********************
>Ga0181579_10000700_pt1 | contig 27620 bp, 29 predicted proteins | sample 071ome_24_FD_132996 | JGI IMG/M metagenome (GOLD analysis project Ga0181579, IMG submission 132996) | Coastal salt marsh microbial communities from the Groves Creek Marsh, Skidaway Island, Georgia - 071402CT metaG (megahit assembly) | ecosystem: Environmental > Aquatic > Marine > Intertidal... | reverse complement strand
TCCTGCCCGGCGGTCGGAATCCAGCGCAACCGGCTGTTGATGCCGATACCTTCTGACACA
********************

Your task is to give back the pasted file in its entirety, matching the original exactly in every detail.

>Ga0181579_10000700_pt1 | contig 27620 bp, 29 predicted proteins | sample 071ome_24_FD_132996 | JGI IMG/M metagenome (GOLD analysis project Ga0181579, IMG submission 132996) | Coastal salt marsh microbial communities from the Groves Creek Marsh, Skidaway Island, Georgia - 071402CT metaG (megahit assembly) | ecosystem: Environmental > Aquatic > Marine > Intertidal... | reverse complement strand
TCCTGCCCGGCGGTCGGAATCCAGCGCAACCGGCTGTTGATGCCGATACCTTCTGACACA